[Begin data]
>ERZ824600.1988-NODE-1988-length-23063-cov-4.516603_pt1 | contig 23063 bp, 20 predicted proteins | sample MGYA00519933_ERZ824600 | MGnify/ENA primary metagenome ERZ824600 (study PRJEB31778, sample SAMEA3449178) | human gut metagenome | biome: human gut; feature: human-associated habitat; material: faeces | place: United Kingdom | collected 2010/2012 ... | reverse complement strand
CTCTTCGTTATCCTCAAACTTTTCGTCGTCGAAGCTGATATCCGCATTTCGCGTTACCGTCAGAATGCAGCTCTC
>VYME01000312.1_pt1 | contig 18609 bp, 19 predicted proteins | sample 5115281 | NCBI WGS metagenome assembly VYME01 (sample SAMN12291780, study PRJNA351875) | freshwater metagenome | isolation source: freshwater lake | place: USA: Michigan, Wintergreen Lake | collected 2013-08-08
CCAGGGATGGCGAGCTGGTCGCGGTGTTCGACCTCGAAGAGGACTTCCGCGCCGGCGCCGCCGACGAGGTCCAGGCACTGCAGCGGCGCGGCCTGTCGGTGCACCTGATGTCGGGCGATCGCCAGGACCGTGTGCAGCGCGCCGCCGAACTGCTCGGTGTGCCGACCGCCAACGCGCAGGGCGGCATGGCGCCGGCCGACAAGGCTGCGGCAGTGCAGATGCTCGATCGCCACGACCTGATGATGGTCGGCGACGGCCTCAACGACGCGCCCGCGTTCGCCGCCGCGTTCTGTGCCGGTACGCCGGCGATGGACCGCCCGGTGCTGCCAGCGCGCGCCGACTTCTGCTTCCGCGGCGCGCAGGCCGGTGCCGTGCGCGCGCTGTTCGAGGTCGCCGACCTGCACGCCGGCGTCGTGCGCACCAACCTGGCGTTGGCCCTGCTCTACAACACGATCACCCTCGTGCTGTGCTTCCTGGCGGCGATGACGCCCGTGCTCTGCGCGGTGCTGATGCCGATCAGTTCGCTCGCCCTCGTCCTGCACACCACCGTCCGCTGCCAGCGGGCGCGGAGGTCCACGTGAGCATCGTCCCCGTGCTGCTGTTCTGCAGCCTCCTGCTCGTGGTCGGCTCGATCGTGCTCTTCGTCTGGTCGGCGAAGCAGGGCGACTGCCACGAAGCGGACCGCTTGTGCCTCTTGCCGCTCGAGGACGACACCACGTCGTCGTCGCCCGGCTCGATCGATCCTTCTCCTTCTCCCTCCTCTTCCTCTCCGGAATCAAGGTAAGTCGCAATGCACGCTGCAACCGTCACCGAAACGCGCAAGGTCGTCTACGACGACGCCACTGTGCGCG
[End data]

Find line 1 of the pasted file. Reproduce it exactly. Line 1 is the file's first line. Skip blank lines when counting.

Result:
>ERZ824600.1988-NODE-1988-length-23063-cov-4.516603_pt1 | contig 23063 bp, 20 predicted proteins | sample MGYA00519933_ERZ824600 | MGnify/ENA primary metagenome ERZ824600 (study PRJEB31778, sample SAMEA3449178) | human gut metagenome | biome: human gut; feature: human-associated habitat; material: faeces | place: United Kingdom | collected 2010/2012 ... | reverse complement strand